Realtime audio on the Web

James Gwertzman (
Wed, 12 Apr 1995 19:58:45 +0500

I have been researching caching on the Web for a while now, and have
found that using both proxy caches as well as more sophisticated
server-based replication methods, network bandwidth can be reduced by
a factor of 60% or more. A draft of my thesis can be found
for those who are interested.

I am worried that the real-time audio system will be used for
application that do not actually require real-time audio. There are
advantages to downloading a file first; namely that it is a cacheable
entitiy. A real-time audio stream by nature can not be cached. It may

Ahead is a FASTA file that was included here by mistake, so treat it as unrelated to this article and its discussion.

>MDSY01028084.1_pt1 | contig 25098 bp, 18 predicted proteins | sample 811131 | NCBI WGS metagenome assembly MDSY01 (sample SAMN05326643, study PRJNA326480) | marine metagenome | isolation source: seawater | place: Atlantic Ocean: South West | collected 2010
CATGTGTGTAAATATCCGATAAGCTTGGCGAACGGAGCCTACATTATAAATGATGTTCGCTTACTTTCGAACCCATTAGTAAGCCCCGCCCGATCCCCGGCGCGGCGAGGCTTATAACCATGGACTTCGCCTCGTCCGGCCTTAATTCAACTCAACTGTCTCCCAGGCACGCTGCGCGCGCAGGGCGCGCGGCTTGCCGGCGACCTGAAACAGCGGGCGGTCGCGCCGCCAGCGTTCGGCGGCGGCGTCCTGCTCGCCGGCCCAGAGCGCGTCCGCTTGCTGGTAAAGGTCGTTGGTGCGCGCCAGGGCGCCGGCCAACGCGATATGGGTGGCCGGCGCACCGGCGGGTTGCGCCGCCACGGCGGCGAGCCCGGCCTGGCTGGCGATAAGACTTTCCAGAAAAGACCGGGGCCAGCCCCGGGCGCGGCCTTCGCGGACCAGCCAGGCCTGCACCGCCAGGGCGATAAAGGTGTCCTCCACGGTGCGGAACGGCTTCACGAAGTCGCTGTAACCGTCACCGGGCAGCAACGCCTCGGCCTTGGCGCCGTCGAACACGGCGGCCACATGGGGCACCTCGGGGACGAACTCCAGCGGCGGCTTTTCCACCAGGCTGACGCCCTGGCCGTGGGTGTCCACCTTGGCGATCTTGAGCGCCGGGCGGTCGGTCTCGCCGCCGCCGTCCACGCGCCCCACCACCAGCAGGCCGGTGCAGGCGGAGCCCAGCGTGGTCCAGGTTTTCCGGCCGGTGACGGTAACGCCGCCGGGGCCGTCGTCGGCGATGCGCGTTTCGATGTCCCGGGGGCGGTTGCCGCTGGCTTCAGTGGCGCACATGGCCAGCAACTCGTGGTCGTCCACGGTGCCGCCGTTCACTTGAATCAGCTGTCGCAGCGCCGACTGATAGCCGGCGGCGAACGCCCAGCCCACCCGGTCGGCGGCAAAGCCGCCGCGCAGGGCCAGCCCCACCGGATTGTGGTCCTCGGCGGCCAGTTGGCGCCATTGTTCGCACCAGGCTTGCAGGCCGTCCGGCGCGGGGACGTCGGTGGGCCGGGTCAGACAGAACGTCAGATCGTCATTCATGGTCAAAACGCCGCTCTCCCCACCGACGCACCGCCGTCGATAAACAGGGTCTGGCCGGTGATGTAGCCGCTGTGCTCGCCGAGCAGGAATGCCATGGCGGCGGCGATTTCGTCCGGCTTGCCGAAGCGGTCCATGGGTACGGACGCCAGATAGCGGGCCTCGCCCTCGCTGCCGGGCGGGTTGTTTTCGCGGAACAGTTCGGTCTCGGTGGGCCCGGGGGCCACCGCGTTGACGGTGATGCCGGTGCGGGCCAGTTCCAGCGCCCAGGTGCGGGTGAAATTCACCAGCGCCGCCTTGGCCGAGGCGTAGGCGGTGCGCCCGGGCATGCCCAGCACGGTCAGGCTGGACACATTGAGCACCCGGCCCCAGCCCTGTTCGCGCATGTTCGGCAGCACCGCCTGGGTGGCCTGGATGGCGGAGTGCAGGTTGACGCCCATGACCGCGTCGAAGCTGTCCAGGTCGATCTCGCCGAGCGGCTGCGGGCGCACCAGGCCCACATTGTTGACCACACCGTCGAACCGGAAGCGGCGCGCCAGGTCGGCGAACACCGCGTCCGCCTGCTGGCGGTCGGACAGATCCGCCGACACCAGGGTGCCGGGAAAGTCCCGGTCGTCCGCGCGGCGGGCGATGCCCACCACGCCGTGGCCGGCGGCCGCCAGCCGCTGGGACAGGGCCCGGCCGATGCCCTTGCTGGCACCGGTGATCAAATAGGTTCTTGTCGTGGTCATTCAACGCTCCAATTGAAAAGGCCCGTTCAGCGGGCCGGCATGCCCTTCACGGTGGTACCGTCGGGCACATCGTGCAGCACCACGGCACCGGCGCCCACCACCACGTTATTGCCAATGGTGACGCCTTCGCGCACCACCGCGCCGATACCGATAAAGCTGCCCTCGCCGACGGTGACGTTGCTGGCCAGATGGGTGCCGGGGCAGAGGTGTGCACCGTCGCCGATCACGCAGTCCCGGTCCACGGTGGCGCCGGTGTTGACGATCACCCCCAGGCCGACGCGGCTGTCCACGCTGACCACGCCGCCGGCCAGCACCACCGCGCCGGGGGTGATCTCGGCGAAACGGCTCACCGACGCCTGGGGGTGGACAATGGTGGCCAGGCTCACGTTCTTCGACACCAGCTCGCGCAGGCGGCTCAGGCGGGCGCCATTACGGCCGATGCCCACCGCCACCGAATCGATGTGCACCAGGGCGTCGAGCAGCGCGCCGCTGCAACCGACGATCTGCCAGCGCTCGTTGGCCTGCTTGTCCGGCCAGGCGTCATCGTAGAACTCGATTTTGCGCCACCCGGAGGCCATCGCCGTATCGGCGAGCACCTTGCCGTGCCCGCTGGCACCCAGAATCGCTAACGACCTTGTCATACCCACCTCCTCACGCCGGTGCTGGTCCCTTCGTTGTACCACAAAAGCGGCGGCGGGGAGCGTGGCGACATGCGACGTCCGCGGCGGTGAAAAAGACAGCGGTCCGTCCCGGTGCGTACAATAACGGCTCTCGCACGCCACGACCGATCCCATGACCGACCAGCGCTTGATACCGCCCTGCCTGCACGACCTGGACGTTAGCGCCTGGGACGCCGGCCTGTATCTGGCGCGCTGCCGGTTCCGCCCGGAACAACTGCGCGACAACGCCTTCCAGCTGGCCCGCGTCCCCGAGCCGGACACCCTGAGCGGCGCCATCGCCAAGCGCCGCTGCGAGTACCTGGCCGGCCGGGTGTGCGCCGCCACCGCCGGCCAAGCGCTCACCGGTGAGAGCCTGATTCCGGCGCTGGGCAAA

be argued that this is a security precaution, that music companies do
not want their music to be easily copied, but it seems that it should
be trivial to re-record an audio stream as it is being received and
save it to a file.

It could be argued that network bandwidth is always growing, but it
seems foolish to knowingly waste it. There are several ways that the
Web community is already wasting bandwidth: html pages could easily be
compressed, for example, as part of the protocol, and uncompressed as
they are received. Likewise I am looking forward to certain dynamic
pages being made available as scripts that can be cached and
replicated. It is cheaper for a script to reference a piece of shared
data at the primary host than it is for the browser to retransmit the
entire page again with the updated information in place.

if someone knows more about the realtime standard I welcome their
comments; Maybe I'm wrong and it would be possible to cache these
pages. Certainly the original audio file could be replicated using the
techniques I have developed in my work, although proxy caching would
still be difficult.

James Gwertzman.